The panel also will consider an accompanying bill (SB 6-A) that creates an exemption under the state’s public records law for personal identifying information of marijuana patient “caregivers.”

Legislation moving in both chambers would add more growing licenses and sets a “soft cap” of 25 retail locations allowed throughout the state. That limit could increase as the number of patients increases in coming years.

Lawmakers are meeting in Special Session this week to consider education, tourism marketing and economic development funding, with implementation of the state’s medical marijuana constitutional amendment, passed by voters in 2016, officially added to the call Wednesday.

 

Are vaping and smoking the same? Ray Rodrigues won’t say

As the medical marijuana implementation bill winds its way through the Special Session, some lawmakers still are grappling with whether smoking medicinal cannabis is the same as ‘vaping’ it.

Before the Health and Human Services Committee approved the House bill (HB 5A) on Wednesday night, members asked bill sponsor Ray Rodrigues, the House Republican Leader from Estero.

“Are we allowing smoking?” asked Rep. Thad Altman, an Indialantic Republican. Nope, said Rodrigues, just vaping—short for vaporizing.

Earlier Wednesday, John Morgan—attorney, entrepreneur and main backer of Florida’s medical marijuana amendment—said he still plans to sue the state because lawmakers won’t explicitly allow smokeable medicinal cannabis.

“I will be suing the state to allow smoke,” he said in a statement to FloridaPolitics.com. “It was part of my amendment.”

It’s not entirely clear that it is; the amendment’s language can be read as allowing smoking but doesn’t make it explicit.

“Is vaping igniting?” Altman also asked. Rodrigues punted, saying he wasn’t an expert, but offered that vaping allows more control of marijuana dosage.

Rep. Ralph Massullo, a Lecanto Republican and licensed physician, also dug in.

“If we have the whole flower being ignited … wouldn’t that be a form of smoking?” asked Massullo, a dermatologist.

“I’m not trying to be cute,” Rodrigues said, “but I would need to see it to understand it.”

Medical Jane, a medicinal cannabis information website, says vaping works by “passing heated air over the dried herb (or concentrate), vaporizing the material more evenly and efficiently.” (Debate continues over whether it’s any better for your lungs than smoking, however.)

The marijuana “never comes in touch with the heating element; instead air is either forced by a fan, or through inhalation, over the herbs and through the delivery system,” unlike lighting up and taking a drag on a marijuana cigarette.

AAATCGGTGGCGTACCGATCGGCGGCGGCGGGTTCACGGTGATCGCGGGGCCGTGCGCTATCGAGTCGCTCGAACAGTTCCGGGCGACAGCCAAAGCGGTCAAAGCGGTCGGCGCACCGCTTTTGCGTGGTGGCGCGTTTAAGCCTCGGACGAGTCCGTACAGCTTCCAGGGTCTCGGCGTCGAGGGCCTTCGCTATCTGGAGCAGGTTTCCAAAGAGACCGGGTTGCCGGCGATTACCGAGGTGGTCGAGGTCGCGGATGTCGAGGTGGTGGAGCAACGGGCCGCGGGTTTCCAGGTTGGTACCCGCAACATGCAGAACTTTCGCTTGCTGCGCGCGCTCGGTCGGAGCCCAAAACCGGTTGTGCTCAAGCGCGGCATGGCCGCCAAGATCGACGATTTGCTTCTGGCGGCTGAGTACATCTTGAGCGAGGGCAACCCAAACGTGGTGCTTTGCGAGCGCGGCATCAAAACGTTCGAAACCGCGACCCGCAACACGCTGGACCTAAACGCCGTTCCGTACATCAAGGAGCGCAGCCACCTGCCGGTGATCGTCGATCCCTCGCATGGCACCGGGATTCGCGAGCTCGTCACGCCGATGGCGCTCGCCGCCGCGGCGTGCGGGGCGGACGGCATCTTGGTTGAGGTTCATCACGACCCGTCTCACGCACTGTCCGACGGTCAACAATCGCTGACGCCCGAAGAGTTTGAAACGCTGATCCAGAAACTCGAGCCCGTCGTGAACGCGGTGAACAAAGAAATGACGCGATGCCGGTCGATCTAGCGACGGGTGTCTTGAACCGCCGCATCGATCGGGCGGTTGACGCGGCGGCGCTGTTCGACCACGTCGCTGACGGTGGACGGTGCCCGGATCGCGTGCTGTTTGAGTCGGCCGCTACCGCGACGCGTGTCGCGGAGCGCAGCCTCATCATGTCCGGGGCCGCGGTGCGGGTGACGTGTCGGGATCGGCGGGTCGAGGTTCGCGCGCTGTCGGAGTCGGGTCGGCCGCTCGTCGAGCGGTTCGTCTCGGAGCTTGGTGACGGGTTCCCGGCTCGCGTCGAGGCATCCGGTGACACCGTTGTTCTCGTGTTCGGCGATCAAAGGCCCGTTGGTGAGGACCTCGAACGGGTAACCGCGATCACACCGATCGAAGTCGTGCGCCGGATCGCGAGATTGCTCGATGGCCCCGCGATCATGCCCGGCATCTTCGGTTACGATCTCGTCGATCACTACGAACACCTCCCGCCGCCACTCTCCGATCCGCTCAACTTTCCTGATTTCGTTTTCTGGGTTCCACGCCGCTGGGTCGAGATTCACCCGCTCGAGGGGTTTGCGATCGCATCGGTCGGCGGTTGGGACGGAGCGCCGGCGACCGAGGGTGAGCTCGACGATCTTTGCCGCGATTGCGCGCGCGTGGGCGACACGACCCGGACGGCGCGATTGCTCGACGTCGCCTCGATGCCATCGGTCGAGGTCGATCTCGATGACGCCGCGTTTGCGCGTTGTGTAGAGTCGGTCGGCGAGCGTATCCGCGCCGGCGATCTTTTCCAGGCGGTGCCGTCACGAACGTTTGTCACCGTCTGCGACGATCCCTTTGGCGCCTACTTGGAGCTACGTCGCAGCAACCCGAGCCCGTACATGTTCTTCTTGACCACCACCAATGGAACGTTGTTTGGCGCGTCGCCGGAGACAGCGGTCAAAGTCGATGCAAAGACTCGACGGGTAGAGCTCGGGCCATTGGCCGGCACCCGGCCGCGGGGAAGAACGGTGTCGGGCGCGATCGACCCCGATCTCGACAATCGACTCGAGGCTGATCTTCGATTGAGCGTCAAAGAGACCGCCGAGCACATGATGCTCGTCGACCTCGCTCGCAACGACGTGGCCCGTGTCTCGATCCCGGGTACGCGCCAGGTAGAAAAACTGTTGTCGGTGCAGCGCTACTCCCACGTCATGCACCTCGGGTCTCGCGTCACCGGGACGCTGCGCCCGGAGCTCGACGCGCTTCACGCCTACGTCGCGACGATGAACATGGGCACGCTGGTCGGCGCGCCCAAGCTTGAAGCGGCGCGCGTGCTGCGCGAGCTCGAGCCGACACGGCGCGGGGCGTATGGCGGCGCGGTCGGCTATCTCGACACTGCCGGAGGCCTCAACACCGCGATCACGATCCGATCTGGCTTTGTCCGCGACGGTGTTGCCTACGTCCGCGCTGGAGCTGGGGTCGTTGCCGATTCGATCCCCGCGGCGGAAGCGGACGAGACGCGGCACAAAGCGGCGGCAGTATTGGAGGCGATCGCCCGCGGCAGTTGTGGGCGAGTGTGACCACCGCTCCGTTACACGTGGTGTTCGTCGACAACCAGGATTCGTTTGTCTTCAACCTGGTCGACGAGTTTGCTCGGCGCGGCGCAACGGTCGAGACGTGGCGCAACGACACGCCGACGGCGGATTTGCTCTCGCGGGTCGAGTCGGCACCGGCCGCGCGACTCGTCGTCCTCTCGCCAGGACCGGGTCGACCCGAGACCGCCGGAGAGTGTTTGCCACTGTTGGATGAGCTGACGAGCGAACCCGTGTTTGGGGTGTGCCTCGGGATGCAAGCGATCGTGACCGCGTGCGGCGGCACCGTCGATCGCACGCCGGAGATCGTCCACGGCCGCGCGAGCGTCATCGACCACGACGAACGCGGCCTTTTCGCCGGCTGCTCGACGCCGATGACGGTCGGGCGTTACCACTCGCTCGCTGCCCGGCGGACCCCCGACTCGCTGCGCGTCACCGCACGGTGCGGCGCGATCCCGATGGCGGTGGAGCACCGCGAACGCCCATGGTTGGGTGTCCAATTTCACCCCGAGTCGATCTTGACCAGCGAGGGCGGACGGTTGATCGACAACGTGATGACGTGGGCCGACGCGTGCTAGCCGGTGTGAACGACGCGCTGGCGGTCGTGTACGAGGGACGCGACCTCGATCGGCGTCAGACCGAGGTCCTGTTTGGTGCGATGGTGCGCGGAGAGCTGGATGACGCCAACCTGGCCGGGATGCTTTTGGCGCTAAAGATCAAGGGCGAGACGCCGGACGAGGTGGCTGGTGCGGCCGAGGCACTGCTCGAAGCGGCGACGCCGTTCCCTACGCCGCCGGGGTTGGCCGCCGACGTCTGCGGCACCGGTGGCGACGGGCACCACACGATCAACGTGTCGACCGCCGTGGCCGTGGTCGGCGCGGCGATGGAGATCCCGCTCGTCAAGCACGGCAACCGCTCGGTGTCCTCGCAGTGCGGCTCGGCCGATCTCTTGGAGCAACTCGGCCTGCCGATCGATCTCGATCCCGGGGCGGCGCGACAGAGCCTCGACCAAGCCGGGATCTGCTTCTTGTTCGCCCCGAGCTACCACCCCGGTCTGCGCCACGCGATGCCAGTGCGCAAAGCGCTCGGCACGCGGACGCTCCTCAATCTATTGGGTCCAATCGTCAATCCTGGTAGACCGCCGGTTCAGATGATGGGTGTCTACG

Speaking to reporters after the meeting, Rodrigues still wouldn’t commit.

“As a non-user, I can’t give you that answer,” he said. Given the example of boiling a liquid in a glass container till it gives off vapor, he again deferred.

“You can ask this question in any format you want, I will continue to give the same answer,” Rodrigues said, smiling.

The committee also cleared a related privacy bill (HB 7A) that adds caregivers to patients and doctors in a public records exemption covering personal identifying information in the state’s “Compassionate Use Registry.”

Also, in debate, Altman called the amendment “incredibly misleading (and) flawed from the beginning,” saying he isn’t convinced that there’s good scientific evidence showing marijuana’s medicinal benefit. 

Tallahassee physician Michael W. Forsthoefel, for example, wrote an October 2014 “My View” column for the Tallahassee Democrat, saying he “never would recommend marijuana to any of my patients.”

“With more than 400 chemical compounds at varying strengths, it is impossible to have standardization from one patient to the next, and any potential side effects or drug interactions could do far more harm than good,” he wrote.

Forsthoefel did say “there are compounds in the marijuana plant that can be helpful.”

As Altman put it Wednesday, “We are practicing medicine by petition and that is going to hurt a lot of people. People will suffer because of this (amendment) and I believe people will die.”

 

Rick Scott expands special session call to include medical marijuana

Medical marijuana has officially been added to the agenda for this week’s special session.

Gov. Rick Scott issued a proclamation Tuesday afternoon expanding the three-day special session to include medical marijuana implementing legislation. The announcement came shortly after Scott met with House Majority Leader Ray Rodrigues, who carried the implementing legislation during the regular session.

“Medical marijuana was approved by 71 percent of Florida voters in 2016, and I believe that it is the role of the Florida Legislature to determine how to best implement this approved constitutional amendment,” said Scott in a statement. “I am glad that both the Florida Senate and House are moving toward crafting legislation to help patients, and I have added medical marijuana to the call for special session.”

Sen. Rob Bradley has filed legislation that will be taken up this week. During a brief floor session Wednesday, Rodrigues told members the bills appeared to “match up” with the House’s position. He expected a bill on the House floor by Thursday.

The agreement calls for 10 new growers to be licensed this year, in addition to the seven that already hold a state license under the existing, limited cannabis program. Five new growers would be added for every 100,000 patients.

Retail facilities would be capped at 25; however, the cap on dispensaries will sunset in 2020.

“I know many members of the Legislature, including Senate President Joe Negron and Speaker Richard Corcoran, have worked hard on implementing Amendment 2 and I look forward to the Legislature passing a bill this week that puts Florida patients first,” said Scott in a statement.

The 2017 Legislative Session ended without a bill to implement the state’s medical marijuana constitutional amendment. An implementing bill gives guidance and instructions to state agencies on how to enforce state law.